Perhaps the real change has been the way that country houses have become part of English ‘national identity’ and part of the ‘national heritage,’ a notion that would have been unfamiliar to the Georgians. To them, country houses were private family homes, part of the ‘private interest’ of their owners momentarily flung open for discerning visitors. Only in the nineteenth century, at the birth of ‘heritage,’ were country houses woven into the ‘national history’ of England and even then only tentatively so. In fact, our perception of the country house as ‘national heritage’ is largely a product of post war Britain. Emptied of their owners and no longer targets for political attack, country houses were acquired by agencies such as the National Trust for the benefit of the ‘nation,’ in effect ‘nationalised’ and ‘owned by us.’ The twitter bio for Stowe House reflects this new outlook:
“Built as a pleasure palace by the Dukes of Buckingham & Chandos. Now owned by the Stowe House Preservation Trust and opened for the public to enjoy.”
We should, of course, ask some probing questions about the way this process of nationalization formed a kind of ‘welfare state’ for the aristocracy. But the political tone of democratization is clear. A far wider section of today’s population will have seen the interior of Stowe than in the eighteenth century when Sophia Newdigate the wife of Sir Roger Newdigate of Arbury Hall, in Warwickshire, visited the house in 1750 and noted these observations in her travel journal:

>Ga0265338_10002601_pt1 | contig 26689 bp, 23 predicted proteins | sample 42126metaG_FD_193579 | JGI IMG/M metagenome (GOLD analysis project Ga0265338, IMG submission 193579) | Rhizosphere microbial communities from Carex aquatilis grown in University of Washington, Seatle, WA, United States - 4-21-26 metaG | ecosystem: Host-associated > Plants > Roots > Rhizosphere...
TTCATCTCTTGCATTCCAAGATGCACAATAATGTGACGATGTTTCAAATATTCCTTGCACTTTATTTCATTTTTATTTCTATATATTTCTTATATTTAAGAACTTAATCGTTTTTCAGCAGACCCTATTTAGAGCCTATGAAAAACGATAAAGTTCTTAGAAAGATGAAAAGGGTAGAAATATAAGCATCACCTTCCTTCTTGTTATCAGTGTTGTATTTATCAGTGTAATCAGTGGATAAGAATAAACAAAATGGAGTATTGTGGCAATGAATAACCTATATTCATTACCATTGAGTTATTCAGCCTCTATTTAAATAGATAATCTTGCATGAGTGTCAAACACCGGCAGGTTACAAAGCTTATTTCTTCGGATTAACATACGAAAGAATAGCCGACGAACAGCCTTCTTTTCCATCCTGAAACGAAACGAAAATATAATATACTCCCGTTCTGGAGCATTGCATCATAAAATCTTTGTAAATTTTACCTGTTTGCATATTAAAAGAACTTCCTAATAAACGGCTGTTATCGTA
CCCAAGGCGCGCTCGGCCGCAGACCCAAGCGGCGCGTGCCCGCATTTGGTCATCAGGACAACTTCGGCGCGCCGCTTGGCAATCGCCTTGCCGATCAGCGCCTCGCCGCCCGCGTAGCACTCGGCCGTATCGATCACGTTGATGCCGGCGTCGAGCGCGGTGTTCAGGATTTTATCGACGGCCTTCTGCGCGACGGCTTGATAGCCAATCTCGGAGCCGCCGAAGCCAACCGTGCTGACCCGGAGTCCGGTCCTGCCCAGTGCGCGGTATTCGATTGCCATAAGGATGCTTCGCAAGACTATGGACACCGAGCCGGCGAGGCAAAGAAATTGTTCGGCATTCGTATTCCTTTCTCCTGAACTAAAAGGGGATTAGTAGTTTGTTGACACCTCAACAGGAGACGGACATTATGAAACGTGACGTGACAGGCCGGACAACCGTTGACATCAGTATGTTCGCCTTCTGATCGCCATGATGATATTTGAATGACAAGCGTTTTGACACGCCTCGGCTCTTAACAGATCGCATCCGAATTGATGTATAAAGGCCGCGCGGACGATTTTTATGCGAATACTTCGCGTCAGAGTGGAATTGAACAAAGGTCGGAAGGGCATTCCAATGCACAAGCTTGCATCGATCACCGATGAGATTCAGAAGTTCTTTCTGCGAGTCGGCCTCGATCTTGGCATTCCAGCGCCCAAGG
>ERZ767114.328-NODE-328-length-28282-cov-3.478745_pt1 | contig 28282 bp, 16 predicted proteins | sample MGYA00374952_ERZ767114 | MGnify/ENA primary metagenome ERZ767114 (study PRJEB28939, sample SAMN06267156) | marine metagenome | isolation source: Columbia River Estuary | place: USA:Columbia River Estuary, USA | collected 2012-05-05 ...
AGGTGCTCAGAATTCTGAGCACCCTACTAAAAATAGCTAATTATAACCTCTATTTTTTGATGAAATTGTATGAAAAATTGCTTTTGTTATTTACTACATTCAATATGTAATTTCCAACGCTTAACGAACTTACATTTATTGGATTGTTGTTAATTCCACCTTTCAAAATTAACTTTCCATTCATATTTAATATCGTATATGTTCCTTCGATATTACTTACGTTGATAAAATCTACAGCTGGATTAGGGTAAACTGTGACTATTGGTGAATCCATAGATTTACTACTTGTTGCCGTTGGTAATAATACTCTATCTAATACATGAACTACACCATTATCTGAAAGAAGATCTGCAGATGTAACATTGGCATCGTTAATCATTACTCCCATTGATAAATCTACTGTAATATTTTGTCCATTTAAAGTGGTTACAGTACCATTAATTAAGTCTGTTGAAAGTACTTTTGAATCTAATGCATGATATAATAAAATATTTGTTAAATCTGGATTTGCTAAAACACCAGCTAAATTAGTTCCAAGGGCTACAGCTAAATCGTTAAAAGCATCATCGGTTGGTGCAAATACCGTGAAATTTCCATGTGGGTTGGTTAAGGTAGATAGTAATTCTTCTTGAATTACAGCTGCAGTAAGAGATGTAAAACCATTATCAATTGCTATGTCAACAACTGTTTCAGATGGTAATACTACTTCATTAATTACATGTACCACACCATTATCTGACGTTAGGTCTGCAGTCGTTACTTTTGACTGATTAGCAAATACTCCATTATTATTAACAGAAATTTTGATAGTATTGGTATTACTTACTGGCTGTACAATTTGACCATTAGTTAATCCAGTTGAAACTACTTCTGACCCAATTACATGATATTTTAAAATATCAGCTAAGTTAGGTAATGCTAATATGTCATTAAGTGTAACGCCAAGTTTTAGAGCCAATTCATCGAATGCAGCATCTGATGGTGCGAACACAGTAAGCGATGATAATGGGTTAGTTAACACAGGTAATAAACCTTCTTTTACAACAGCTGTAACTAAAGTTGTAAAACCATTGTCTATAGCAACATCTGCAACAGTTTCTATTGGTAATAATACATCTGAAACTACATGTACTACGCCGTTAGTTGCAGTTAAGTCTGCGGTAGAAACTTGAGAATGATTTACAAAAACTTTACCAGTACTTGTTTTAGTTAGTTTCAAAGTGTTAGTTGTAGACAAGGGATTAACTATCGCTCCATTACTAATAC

“There are two noble apartments newly built…a drawing room furnished with Crimson velvet and hung with whole lengths of all ye Grenville family.”
Although the emptying of the wealthy occupants of country houses brought them into the ownership of heritage organisations, it also brought challenges. How can they attract visitors who have little interest in Rembrandts or japanned furniture to make lengthy journeys to uninhabited houses? In recent years the response has been innovative. Art history has become social history, country houses have become lived spaces again as owners have attempted to re-animate them. The focus has shifted from the aristocracy to the servants, the everyday tasks they performed to keep the house running. I recently attended a dramatization, staged by the pupils of Broadclyst Community Primary School, of Lloyd George’s 1925 speech on land nationalisation at Killerton House, the former home of the Acland family in Devon. The audience met the family in the sitting room, the gardeners in the grounds, the laundry maids singing in the laundry and the butlers greeting Lloyd George as he approached the house. Then they heard his speech on the need for land to be brought into public ownership. This was a fascinating journey for the visitors and a valuable experience of ‘lived history’ for the children. In a society in which ‘national identity’ should focus on democracy and equality, agencies reflecting our ‘national heritage’ should be helping to tell the broader history of country houses. So too should historians, from the glittering to the seemingly mundane.
Featured Image Credit: Blenheim Palace. Photo by Darling Starlings Flying the Nest. CC BY 2.0 via Flickr.